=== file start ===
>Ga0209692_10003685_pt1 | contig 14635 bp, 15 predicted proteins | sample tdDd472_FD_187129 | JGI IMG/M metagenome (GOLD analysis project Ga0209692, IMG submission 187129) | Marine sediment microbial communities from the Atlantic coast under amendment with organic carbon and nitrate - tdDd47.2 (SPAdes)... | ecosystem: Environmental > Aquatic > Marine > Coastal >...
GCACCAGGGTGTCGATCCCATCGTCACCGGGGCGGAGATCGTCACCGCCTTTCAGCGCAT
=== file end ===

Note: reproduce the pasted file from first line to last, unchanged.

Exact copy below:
>Ga0209692_10003685_pt1 | contig 14635 bp, 15 predicted proteins | sample tdDd472_FD_187129 | JGI IMG/M metagenome (GOLD analysis project Ga0209692, IMG submission 187129) | Marine sediment microbial communities from the Atlantic coast under amendment with organic carbon and nitrate - tdDd47.2 (SPAdes)... | ecosystem: Environmental > Aquatic > Marine > Coastal >...
GCACCAGGGTGTCGATCCCATCGTCACCGGGGCGGAGATCGTCACCGCCTTTCAGCGCAT